The Five Foods for Beating Depression
Contain omega-3 fatty acids. Also found in CHIA (vegetable source). Research has shown that depressed people often lack a fatty acid known as EPA. Participants in a 2002 study featured in the Archives of General Psychiatry took just a gram of fish oil each day and noticed a 50-percent decrease in symptoms such as anxiety, sleep disorders, unexplained feelings of sadness, suicidal thoughts, and decreased sex drive. Omega-3 fatty acids can also lower cholesterol and improve cardiovascular health. Get omega-3s through walnuts, flaxseed and oily fish like salmon or tuna.
Contains vitamins B1 and B3, and folic acid. Brown rice is also a low-glycemic food, which means it releases glucose into the bloodstream gradually, preventing sugar lows and mood swings. Brown rice also provides many of the trace minerals we need to function properly, as well as being a high-fiber food that can keep the digestive system healthy and lower cholesterol. Instant varieties of rice do not offer these benefits. Any time you see "instant" on a food label, avoid it.
Contains vitamins B1, B2 and B3. Brewer’s yeast should be avoided if you do not tolerate yeast well, but if you do, mix a thimbleful into any smoothie for your daily dose. This superfood packs a wide assortment of vitamins and minerals in a small package, including 16 amino acids and 14 minerals. Amino acids are vital for the nervous system, which makes brewer’s yeast a no-brainer for treating depression.
Contain folic acid, pantothenic acid and vitamins B6 and B1. Oats help lower cholesterol, are soothing to the digestive tract and help avoid the blood sugar crash-and-burn that can lead to crabbiness and mood swings. Other whole grains such as kamut, spelt and quinoa are also excellent choices for delivering brain-boosting nutrients and avoiding the pitfalls of refined grains such as white flour.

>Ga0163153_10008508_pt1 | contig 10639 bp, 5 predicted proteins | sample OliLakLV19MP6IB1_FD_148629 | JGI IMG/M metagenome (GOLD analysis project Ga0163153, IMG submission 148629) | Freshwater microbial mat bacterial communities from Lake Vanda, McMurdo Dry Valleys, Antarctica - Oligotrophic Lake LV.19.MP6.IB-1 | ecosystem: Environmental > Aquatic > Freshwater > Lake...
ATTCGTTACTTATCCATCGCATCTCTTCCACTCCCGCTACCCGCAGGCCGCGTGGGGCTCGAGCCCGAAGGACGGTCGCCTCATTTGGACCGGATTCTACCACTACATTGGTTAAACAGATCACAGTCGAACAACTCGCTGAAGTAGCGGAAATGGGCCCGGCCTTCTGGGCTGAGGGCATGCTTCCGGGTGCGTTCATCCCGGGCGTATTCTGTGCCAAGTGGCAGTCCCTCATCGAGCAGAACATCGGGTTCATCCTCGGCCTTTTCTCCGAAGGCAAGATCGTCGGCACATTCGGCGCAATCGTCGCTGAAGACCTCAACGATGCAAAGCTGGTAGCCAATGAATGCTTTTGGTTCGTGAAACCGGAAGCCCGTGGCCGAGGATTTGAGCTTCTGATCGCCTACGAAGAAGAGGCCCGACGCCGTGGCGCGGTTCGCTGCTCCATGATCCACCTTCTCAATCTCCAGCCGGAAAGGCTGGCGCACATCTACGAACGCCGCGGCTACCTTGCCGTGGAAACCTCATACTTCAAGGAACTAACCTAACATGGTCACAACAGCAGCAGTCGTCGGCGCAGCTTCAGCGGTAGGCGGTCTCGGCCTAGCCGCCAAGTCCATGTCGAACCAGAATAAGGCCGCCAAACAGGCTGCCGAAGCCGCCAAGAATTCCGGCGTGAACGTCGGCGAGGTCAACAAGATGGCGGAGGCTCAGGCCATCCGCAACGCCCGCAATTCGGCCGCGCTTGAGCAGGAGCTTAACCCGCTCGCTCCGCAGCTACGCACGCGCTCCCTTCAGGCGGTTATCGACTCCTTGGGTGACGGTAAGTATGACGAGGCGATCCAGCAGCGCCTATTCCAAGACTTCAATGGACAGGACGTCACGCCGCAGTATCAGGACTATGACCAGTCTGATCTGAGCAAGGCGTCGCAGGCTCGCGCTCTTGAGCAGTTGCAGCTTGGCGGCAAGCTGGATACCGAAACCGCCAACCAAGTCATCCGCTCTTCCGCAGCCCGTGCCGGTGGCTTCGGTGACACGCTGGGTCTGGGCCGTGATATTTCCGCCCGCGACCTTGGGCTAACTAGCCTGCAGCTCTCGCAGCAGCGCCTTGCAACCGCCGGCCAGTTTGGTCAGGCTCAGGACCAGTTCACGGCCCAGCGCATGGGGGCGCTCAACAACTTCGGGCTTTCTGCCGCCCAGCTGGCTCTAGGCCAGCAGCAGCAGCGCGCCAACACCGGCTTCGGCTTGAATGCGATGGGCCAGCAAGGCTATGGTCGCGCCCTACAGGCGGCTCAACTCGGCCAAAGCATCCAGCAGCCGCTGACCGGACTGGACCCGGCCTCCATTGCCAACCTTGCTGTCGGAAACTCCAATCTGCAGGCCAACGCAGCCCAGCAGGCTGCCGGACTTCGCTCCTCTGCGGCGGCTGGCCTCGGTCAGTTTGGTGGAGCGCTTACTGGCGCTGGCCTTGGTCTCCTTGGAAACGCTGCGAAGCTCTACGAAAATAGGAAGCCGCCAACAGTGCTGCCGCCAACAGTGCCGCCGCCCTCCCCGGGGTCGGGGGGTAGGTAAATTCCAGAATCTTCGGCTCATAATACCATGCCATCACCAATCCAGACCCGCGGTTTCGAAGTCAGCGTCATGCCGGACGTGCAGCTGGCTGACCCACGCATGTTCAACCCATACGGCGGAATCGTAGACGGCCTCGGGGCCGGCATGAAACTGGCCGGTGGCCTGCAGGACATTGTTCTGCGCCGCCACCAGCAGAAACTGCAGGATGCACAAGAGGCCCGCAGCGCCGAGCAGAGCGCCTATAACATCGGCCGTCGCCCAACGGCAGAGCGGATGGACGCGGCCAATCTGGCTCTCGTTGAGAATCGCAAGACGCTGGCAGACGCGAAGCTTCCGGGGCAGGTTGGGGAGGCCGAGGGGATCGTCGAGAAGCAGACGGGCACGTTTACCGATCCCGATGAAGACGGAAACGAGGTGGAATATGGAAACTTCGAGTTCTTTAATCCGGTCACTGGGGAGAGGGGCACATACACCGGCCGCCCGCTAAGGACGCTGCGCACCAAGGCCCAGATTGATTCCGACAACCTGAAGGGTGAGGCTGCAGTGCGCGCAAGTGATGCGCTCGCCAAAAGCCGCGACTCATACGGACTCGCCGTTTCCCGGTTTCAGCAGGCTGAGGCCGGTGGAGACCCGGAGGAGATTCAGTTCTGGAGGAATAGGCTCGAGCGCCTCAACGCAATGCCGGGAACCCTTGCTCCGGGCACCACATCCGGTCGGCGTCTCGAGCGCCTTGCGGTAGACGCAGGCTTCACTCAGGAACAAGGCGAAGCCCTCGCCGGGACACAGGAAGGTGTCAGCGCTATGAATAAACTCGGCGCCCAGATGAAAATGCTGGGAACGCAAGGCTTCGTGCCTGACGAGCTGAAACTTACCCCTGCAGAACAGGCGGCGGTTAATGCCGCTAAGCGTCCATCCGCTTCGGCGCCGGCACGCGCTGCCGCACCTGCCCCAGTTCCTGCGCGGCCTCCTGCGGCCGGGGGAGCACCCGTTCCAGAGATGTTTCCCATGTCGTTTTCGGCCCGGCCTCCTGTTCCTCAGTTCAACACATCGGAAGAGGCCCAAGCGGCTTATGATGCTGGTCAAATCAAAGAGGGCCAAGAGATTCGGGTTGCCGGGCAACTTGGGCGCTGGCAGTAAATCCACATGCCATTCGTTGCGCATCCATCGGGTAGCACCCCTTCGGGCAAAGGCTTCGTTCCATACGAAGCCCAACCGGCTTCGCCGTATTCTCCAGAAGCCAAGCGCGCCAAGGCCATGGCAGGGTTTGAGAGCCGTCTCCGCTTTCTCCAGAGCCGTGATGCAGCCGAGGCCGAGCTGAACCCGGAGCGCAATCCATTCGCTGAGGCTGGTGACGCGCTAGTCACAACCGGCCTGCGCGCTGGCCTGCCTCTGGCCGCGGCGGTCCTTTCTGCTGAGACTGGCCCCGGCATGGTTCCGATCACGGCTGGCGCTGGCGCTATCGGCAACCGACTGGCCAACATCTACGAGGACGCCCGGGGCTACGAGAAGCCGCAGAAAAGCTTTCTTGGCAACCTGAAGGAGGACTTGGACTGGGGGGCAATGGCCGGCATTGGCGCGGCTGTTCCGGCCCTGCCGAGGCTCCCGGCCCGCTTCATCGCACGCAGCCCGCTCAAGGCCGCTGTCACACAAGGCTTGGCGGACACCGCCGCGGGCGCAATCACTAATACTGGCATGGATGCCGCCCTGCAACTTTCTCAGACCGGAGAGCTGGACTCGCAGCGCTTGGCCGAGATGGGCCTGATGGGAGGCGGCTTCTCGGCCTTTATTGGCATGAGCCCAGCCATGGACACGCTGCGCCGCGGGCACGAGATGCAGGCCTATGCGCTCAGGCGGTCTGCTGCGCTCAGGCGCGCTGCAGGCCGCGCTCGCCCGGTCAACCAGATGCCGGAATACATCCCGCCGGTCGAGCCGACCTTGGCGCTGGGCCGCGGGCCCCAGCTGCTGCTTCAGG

Contains vitamin C and folic acid. Cabbage protects against stress, infection and heart disease, as well as many types of cancers, according to the American Association for Cancer Research. There are numerous ways to get cabbage into your diet; toss it in a salad instead of lettuce, use cabbage in place of lettuce wraps, stir fry it in your favorite Asian dish, make some classic cabbage soup or juice it. To avoid gas after eating cabbage, add a few fennel, caraway or cumin seeds before cooking. Cabbage is also a good source of blood-sugar-stabilizing fiber, and the raw juice of cabbage is a known cure for stomach ulcers.
Also worth mentioning:
Foods like raw cacao, dark molasses and brazil nuts (high in selenium) are also excellent for boosting brain function and eliminating depression.
Things to avoid
If you feel you are depressed or at risk for depression, you also need to avoid certain foods and substances. Some commonly prescribed drugs — such as antibiotics, barbiturates, amphetamines, pain killers, ulcer drugs, anticonvulsants, beta-blockers, anti-Parkinson’s drugs, birth control pills, high blood pressure drugs, heart medications and psychotropic drugs — contribute to depression. If you are taking any of these, don’t quit them without talking to your doctor; but be aware that they may be contributing to your condition by depleting your body of depression-fighting vitamins and minerals.
You should also avoid caffeine, smoking and foods high in fat and sugar. Keeping your blood sugar stable and getting B vitamins is important for stabilizing your mood. Cacao can be good for mood because it releases endorphins in the brain, but watch out for milk chocolate and candy varieties high in sugar.
Other non-food things to do
- Get plenty of sunshine. Natural sunlight is a proven cure for depression.
- Engage in regular exercise at least three times per week. Exercise lifts and mood and alters brain chemistry in a positive way
- Experience laughter. It’s good medicine.
- Take a high quality range of mood boosting supplements to help even more…
Love always, see you soon and sending Light & Blessings to Michelle!